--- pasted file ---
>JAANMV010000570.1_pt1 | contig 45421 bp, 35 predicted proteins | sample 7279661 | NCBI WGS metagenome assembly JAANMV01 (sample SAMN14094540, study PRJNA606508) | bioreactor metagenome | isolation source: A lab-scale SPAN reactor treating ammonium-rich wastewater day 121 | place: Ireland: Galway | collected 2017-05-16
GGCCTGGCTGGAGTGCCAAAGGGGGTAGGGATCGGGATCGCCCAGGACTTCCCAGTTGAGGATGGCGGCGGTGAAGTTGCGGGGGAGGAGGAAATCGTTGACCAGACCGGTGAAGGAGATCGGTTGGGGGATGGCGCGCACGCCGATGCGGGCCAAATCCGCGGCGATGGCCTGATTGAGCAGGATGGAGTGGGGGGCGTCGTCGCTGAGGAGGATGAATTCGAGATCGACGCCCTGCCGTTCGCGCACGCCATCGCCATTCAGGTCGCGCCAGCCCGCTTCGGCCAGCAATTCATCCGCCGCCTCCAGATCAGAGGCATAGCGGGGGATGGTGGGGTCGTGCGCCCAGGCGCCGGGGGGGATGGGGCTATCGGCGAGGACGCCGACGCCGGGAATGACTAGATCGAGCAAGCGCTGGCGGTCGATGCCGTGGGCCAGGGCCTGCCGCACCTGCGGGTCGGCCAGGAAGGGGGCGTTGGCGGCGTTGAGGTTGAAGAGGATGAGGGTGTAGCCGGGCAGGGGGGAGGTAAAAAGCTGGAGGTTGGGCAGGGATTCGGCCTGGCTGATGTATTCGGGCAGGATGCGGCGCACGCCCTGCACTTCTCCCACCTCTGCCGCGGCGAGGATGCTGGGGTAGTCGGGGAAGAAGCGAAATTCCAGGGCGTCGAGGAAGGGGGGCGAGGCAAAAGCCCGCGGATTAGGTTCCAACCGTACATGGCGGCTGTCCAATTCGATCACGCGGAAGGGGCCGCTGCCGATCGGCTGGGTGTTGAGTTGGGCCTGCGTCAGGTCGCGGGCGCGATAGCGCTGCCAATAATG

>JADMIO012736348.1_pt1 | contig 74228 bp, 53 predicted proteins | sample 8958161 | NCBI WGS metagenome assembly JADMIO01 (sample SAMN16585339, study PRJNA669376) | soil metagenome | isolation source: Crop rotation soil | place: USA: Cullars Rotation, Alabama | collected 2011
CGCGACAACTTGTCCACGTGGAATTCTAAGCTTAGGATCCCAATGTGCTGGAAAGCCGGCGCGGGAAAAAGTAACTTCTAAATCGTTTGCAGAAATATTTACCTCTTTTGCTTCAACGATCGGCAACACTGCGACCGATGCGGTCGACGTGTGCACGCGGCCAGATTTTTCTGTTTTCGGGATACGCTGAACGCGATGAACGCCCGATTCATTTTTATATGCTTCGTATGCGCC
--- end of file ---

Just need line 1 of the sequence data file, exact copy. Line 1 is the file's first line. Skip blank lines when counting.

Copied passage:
>JAANMV010000570.1_pt1 | contig 45421 bp, 35 predicted proteins | sample 7279661 | NCBI WGS metagenome assembly JAANMV01 (sample SAMN14094540, study PRJNA606508) | bioreactor metagenome | isolation source: A lab-scale SPAN reactor treating ammonium-rich wastewater day 121 | place: Ireland: Galway | collected 2017-05-16